Pros and Cons of Putting Your Estate in A Trust for Your Children
A trust allows you to decide how you want your property to be entertained upon your death and there are typically two types of trusts that are the most common:
- Revocable: You will have full control as long as you are living. You can add or remove assets from the trust as you please.
- Irrevocable: Once the trust is created, all assets will be owned by the trustee. The management of the trust will also depend on the trustee if you are incapable.
Many people often place their estates in a trust to ensure financial security for their children. Discussed below are the pros and cons of creating such a trust for your children.
Pros of Having a Trust for Your Children
If you have children who are financially irresponsible, then having a trust in place can provide security in the long run. A trust will also protect their inheritance from falling into creditors’ hands during bankruptcy or being allocated to their spouses during divorce proceedings. Assets placed in the trust cannot be liquidated by any judge and neither can they be claimed during a divorce.
When you create a will, dissatisfied family members might wish to contest it. On contesting, it will become a real hassle for all heirs. However, putting your estate in trust makes it difficult for any member to contest it. This protects your child from any harassment and also protects your interests.
Usually, when you die, all of your assets (assets which you legally own), which will not be automatically transferred to someone else, will be subjected to probate. However, the assets placed in a trust will not be subject to probate. Probate is usually very time consuming and expensive. The whole process of probate will involve court costs and attorney fees. However, if you put your estate in a trust for your child, then they will own it and not you. Therefore, probate will not be applicable, and a lot of time and money will be saved. Trusts are never exposed to public scrutiny. In probate proceedings, you are required to deal with the court but with trusts, your privacy is maintained.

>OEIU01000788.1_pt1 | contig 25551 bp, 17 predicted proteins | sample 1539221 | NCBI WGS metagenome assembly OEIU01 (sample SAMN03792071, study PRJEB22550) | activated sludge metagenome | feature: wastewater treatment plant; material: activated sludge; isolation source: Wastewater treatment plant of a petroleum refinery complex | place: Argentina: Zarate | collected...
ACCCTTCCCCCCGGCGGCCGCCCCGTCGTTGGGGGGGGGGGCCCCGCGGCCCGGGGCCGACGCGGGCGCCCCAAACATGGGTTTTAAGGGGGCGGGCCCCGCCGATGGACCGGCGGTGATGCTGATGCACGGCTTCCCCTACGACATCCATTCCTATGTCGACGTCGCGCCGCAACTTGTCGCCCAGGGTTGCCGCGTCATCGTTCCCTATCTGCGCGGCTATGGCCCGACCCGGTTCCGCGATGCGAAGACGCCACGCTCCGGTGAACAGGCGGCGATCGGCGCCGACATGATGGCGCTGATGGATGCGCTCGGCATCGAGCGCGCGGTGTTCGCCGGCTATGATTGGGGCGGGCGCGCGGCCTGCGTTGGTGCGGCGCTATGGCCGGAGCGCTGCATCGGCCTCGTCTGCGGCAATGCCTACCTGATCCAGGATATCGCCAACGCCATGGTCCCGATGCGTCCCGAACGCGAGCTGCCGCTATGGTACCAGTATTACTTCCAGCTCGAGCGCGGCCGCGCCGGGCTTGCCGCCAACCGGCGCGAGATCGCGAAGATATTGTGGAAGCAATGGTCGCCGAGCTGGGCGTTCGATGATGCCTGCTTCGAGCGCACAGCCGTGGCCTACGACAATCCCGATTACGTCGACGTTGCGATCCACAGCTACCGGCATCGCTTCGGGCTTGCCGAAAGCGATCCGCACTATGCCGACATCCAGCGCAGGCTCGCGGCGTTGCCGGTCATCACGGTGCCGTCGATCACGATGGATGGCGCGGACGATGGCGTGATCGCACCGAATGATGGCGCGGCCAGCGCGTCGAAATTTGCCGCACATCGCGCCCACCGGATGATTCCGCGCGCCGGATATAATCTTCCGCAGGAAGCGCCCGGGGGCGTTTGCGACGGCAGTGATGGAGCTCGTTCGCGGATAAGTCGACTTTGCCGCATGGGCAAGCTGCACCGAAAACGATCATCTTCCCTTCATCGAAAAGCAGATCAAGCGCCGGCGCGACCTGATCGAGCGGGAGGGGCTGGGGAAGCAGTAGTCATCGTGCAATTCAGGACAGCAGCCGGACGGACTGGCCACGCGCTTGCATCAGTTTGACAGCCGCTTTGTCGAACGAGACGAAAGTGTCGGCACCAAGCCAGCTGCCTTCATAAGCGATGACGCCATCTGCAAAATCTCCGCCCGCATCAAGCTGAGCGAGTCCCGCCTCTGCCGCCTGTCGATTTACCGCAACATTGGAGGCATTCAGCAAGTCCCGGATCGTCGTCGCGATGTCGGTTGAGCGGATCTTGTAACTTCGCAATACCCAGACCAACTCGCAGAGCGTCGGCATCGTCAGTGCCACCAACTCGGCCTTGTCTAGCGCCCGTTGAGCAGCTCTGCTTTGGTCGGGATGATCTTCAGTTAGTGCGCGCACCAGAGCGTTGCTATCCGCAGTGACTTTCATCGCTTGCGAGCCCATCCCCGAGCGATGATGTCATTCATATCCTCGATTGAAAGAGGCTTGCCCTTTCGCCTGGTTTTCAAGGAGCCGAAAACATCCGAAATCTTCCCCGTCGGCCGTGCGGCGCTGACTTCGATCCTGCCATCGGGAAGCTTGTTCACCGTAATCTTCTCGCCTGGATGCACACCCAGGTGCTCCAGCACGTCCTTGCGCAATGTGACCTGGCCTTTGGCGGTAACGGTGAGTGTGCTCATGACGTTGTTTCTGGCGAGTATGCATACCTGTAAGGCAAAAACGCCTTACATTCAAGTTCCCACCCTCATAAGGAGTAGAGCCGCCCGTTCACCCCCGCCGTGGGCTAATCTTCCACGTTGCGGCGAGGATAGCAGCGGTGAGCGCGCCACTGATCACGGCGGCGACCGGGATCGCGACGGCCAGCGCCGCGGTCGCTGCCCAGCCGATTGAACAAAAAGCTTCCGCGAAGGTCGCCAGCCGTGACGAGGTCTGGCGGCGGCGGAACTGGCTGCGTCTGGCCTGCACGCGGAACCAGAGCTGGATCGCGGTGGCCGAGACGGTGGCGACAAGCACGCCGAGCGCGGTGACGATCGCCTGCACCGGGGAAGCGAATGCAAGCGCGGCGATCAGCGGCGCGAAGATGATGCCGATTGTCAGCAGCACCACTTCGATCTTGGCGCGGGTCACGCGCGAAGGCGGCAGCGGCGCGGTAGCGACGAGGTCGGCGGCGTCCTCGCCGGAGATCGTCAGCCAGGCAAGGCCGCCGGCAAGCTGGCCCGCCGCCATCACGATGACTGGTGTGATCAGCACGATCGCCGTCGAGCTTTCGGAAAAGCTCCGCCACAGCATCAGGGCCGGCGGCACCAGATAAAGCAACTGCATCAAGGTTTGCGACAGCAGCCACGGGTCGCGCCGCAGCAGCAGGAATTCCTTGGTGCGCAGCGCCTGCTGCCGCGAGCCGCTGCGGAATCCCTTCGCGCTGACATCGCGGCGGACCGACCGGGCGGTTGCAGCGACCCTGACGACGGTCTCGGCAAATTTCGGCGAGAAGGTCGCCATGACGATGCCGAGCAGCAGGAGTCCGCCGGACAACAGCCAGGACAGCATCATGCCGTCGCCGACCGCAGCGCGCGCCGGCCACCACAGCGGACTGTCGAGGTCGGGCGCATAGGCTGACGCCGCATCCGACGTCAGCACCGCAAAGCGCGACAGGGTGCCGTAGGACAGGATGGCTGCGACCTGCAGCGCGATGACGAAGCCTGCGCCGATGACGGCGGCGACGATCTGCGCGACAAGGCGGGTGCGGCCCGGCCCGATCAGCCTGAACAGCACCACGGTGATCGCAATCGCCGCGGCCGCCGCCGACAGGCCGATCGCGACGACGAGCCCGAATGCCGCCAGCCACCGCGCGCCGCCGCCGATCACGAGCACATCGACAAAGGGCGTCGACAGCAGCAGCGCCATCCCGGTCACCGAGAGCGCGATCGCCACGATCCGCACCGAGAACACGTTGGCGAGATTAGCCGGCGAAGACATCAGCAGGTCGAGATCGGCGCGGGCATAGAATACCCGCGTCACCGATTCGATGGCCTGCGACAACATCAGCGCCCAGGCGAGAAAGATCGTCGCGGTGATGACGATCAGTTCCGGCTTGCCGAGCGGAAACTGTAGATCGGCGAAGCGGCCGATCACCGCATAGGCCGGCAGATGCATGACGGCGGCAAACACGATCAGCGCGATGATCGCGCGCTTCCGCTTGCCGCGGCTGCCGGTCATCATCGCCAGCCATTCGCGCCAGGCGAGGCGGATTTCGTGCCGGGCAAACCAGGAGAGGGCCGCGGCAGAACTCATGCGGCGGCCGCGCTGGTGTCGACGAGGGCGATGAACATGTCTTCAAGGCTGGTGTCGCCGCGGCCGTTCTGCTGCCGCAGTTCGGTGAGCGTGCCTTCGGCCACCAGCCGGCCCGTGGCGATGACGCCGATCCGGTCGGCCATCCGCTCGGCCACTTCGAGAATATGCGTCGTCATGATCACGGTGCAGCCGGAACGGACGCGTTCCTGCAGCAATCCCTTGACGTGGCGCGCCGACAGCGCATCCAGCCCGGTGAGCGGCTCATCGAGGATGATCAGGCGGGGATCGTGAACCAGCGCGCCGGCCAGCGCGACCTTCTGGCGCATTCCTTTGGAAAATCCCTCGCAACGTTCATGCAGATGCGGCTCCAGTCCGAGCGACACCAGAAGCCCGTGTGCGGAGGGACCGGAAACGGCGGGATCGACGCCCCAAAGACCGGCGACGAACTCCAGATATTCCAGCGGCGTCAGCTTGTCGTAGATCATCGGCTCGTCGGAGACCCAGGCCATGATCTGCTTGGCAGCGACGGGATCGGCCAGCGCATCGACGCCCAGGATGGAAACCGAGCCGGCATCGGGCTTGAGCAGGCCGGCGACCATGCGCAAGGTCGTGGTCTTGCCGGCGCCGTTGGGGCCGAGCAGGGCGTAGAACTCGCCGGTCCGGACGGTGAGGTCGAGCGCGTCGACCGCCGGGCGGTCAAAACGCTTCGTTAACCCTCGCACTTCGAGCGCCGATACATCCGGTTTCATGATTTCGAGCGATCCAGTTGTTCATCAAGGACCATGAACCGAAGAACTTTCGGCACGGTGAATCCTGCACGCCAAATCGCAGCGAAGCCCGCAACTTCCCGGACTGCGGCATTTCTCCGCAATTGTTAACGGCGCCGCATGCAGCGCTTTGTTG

Cons of Placing Your Estate in a Trust
Creating a trust is more expensive than drawing up a will. This is because it involves not only the attorney’s fees but also the cost of transferring assets. Setting up a trust can be a very complex process, which is why you need an experienced attorney to help you do this.
Trusts also need to be very detailed and all instructions must be clearly stated. Failing to do so can result in your wishes being misinterpreted and your estate not be handled the way you had wished for.
Contact an Experienced Estate Planning Attorney Today
If you have questions about whether a trust is right for you, contact Tampa estate planning attorney David Toback today to schedule a consultation. We have years of experience dedicated to ensuring our client’s final wishes are handled the way they want.